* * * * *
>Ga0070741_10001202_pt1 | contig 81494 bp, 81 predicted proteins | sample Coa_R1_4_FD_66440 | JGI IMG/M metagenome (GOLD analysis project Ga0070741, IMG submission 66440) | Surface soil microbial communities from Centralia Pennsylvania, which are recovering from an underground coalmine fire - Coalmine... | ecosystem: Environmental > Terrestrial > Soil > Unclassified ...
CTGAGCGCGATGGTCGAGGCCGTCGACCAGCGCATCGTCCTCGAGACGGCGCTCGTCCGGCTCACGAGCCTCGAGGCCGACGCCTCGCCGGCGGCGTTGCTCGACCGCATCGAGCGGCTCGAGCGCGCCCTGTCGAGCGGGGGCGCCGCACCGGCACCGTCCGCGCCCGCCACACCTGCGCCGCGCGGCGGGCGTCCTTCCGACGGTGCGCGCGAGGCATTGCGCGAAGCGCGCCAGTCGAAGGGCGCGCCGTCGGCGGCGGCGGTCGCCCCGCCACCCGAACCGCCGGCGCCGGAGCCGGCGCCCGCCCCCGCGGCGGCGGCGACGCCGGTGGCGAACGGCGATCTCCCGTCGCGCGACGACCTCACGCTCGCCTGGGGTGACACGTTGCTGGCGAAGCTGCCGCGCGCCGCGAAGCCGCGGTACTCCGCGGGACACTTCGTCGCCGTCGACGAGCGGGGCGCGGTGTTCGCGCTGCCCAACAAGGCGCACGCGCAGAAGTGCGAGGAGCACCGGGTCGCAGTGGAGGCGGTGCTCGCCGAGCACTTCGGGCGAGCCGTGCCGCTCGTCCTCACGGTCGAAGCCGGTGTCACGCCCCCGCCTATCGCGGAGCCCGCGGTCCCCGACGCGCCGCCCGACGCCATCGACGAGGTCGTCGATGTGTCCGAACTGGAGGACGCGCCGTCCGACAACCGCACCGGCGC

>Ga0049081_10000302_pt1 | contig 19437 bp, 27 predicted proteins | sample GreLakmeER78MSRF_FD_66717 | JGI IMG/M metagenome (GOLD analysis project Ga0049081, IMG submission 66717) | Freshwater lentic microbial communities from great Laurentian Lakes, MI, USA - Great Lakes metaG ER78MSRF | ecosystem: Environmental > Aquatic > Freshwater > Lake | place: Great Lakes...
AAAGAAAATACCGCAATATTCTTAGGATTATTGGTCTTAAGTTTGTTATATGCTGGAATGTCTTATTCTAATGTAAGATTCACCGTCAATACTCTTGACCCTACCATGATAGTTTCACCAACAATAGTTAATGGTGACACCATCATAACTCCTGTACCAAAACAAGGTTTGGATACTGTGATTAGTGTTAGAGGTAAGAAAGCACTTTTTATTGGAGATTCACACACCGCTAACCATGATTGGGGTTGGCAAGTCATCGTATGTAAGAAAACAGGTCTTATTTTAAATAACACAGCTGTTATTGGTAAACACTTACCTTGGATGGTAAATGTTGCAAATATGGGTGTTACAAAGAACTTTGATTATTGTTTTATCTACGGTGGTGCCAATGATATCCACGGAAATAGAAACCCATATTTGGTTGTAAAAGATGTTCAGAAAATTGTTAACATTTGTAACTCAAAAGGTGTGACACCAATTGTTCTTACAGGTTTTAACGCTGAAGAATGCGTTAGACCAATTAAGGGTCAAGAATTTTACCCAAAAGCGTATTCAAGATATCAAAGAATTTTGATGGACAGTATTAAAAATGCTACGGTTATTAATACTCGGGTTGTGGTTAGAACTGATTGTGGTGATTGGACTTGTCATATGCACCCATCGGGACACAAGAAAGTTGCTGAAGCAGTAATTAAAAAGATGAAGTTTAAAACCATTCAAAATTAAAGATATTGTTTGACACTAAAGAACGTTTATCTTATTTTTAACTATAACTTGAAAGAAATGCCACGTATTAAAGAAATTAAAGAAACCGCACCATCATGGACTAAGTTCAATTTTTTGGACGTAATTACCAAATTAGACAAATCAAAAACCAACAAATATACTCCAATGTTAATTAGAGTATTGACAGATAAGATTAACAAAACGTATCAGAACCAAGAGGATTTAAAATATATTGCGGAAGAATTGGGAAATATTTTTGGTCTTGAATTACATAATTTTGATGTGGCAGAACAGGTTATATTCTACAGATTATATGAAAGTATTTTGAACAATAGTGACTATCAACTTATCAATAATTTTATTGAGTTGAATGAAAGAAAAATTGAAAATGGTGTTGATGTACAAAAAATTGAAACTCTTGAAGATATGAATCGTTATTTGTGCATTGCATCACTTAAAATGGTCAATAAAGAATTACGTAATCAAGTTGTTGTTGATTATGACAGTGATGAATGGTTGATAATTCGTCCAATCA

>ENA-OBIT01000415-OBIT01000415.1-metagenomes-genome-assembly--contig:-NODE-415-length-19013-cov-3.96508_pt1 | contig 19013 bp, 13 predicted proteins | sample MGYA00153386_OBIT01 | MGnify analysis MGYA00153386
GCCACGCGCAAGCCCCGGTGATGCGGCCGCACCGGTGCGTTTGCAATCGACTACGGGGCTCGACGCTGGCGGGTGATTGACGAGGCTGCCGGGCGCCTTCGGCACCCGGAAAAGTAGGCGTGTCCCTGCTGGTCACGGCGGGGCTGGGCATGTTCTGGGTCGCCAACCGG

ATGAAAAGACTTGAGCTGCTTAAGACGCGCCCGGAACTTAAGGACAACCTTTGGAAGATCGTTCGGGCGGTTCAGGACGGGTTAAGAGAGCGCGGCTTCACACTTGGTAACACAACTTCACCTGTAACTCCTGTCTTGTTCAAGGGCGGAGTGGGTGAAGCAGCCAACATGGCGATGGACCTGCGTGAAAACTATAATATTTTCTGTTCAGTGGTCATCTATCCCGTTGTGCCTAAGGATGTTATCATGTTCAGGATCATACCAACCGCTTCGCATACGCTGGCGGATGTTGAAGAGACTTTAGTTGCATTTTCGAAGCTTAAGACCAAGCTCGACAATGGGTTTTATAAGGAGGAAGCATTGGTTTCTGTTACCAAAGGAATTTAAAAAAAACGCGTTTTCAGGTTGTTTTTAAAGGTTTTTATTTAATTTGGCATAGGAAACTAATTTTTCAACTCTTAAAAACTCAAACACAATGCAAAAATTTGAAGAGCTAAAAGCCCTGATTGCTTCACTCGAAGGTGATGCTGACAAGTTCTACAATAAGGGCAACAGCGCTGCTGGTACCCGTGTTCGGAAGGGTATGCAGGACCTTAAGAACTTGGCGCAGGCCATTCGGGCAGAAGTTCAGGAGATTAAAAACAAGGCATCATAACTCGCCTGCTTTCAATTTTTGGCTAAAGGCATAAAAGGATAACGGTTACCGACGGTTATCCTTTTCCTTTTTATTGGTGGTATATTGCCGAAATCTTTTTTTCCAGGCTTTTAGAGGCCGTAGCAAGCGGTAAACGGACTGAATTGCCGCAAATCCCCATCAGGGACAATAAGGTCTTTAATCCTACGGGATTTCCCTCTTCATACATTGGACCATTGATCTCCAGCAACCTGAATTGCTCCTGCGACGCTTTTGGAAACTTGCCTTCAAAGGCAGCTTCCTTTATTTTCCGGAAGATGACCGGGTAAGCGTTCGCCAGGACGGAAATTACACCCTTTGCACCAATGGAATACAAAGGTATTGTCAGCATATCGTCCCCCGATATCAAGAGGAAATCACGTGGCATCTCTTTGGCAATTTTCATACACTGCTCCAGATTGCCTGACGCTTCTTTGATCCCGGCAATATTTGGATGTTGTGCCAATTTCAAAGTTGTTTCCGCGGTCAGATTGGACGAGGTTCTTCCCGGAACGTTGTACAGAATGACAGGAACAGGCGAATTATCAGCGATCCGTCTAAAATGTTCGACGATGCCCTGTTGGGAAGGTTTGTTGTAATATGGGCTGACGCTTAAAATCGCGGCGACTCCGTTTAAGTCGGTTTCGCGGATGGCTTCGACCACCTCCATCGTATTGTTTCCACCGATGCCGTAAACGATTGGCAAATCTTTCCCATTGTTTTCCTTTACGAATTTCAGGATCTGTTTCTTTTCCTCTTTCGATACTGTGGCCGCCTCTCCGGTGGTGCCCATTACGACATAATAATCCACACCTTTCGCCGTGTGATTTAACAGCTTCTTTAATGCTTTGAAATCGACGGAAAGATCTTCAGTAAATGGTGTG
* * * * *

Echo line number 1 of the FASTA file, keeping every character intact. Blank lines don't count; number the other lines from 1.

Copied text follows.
>Ga0070741_10001202_pt1 | contig 81494 bp, 81 predicted proteins | sample Coa_R1_4_FD_66440 | JGI IMG/M metagenome (GOLD analysis project Ga0070741, IMG submission 66440) | Surface soil microbial communities from Centralia Pennsylvania, which are recovering from an underground coalmine fire - Coalmine... | ecosystem: Environmental > Terrestrial > Soil > Unclassified ...